Claims Management Software Smoothes Workflow, Saves Money
While automated claims processing systems potentially cost insurers millions of dollars, vendors in the field promise a swift payback through reduced personnel requirements in claims-processing centers, along with fewer errors, less paperwork, speedier workflow processes, and less time spent trying to mollify exasperated beneficiaries.
Some of the key players in claims-processing technology include the following:
IBM, Armonk, N.Y., entered the field in June after inking an agreement with deNovis Inc., a software firm in Lexington, Mass., to run its claims-handling program on IBMs e-business platform.
Its first and, so far, only customer for the IBM-deNovis system is Empire BlueCross BlueShield in New York (currently seeking to reincarnate itself as a public company under the name WellChoice). IBM is also deeply into talks with other health care carriers about using its system, says company spokesman Michael Shore.
Shore declined to cite specific costs. He says his company estimates the IBM-deNovis system potentially could save the health care industry $50 billion to $100 billion a year if it comes into widespread use.
The software is designed to achieve a first-pass ratio well over 90%, says Shore. That ratio refers to the percentage of claims that make it through the system on the first try, without the need for human intervention.
DeNovis software is able to read policy statements and rules and apply them to payment requests automatically, Shore says.
The system is best run on IBM mainframes but could also work under a client-server system, he adds.
A key feature of the IBM-de Novis system is that it simplifies health care administration to the point where the insurer can offer customized policies if it wishes.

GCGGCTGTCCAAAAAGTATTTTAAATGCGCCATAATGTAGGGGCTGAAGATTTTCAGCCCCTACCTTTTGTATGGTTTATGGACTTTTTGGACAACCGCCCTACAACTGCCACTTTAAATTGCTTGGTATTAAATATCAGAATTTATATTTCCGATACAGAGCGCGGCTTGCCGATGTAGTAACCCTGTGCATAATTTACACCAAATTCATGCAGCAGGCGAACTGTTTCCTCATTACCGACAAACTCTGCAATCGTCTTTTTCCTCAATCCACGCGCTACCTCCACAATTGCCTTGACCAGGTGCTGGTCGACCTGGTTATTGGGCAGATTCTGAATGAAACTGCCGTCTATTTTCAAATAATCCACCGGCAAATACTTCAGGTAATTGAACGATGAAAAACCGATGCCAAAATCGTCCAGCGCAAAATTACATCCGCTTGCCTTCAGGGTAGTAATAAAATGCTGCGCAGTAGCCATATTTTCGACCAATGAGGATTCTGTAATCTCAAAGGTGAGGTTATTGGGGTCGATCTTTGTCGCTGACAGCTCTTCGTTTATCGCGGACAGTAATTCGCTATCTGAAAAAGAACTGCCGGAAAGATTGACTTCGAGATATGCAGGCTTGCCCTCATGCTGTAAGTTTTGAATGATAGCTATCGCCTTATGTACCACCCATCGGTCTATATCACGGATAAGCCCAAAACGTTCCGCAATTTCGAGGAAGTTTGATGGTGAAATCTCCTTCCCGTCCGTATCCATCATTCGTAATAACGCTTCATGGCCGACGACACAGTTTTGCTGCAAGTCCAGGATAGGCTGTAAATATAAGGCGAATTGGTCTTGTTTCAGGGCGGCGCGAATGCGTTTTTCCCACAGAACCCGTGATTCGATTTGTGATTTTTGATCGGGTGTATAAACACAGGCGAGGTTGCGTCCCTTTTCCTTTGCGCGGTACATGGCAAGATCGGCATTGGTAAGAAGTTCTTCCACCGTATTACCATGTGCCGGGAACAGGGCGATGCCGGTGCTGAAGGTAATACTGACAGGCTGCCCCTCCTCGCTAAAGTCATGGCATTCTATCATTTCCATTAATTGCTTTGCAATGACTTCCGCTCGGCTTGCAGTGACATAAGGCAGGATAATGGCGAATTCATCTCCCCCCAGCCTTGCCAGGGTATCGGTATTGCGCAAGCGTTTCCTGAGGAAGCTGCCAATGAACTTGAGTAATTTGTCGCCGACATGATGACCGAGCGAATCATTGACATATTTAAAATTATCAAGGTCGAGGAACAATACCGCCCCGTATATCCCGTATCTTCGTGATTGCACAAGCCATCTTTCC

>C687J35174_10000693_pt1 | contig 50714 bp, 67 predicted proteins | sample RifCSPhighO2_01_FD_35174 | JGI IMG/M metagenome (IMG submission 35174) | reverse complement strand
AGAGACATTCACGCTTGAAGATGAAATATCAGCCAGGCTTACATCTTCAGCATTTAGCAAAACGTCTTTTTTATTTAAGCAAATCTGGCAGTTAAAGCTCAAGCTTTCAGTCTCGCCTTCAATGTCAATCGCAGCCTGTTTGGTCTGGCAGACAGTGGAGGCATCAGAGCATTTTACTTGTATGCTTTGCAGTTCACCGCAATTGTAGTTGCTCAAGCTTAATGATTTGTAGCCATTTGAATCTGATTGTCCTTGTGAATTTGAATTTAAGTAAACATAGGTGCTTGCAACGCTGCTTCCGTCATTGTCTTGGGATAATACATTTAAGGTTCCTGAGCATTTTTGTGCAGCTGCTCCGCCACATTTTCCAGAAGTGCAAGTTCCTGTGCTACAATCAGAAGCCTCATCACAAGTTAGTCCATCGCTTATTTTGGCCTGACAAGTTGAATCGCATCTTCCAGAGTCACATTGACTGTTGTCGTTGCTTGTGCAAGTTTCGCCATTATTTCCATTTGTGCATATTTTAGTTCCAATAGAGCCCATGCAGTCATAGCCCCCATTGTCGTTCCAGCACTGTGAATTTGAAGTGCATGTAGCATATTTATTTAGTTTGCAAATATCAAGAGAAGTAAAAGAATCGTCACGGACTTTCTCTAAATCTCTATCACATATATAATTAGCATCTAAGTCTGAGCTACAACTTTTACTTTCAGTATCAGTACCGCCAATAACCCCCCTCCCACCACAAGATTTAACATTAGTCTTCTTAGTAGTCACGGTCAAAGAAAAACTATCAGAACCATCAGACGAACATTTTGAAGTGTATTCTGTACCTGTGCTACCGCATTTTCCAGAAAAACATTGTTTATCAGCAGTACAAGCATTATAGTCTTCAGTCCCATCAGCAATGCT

“So if you are married with two kids, they could customize your policies for each family members different health care needs,” says Shore. “For instance, you can exclude dental care for a baby, or an employer could customize its policies to give added emphasis to wellness programs.”
Empires system will take about a year to implement, Shore estimates.
FileNET Corporation, Costa Mesa, Calif., which provides business-process automation for a variety of industries, offers a health-insurance platform that it says delivers increased efficiency and improved process management.
John Sarich, FileNETs insurance industry marketing manager, says its Acenza system can be used to process health care, disability and long-term care claims.
The company outsources much of its system to outside vendors, such as optical character recognition technology firms, that can use its software as part of a system built to an insurance companys specifications, Sarich explains.
Claims are a complex process involving the application of numerous company rules for qualification and payment, he notes, and a single claim can involve several providers whose bills arrive piecemeal.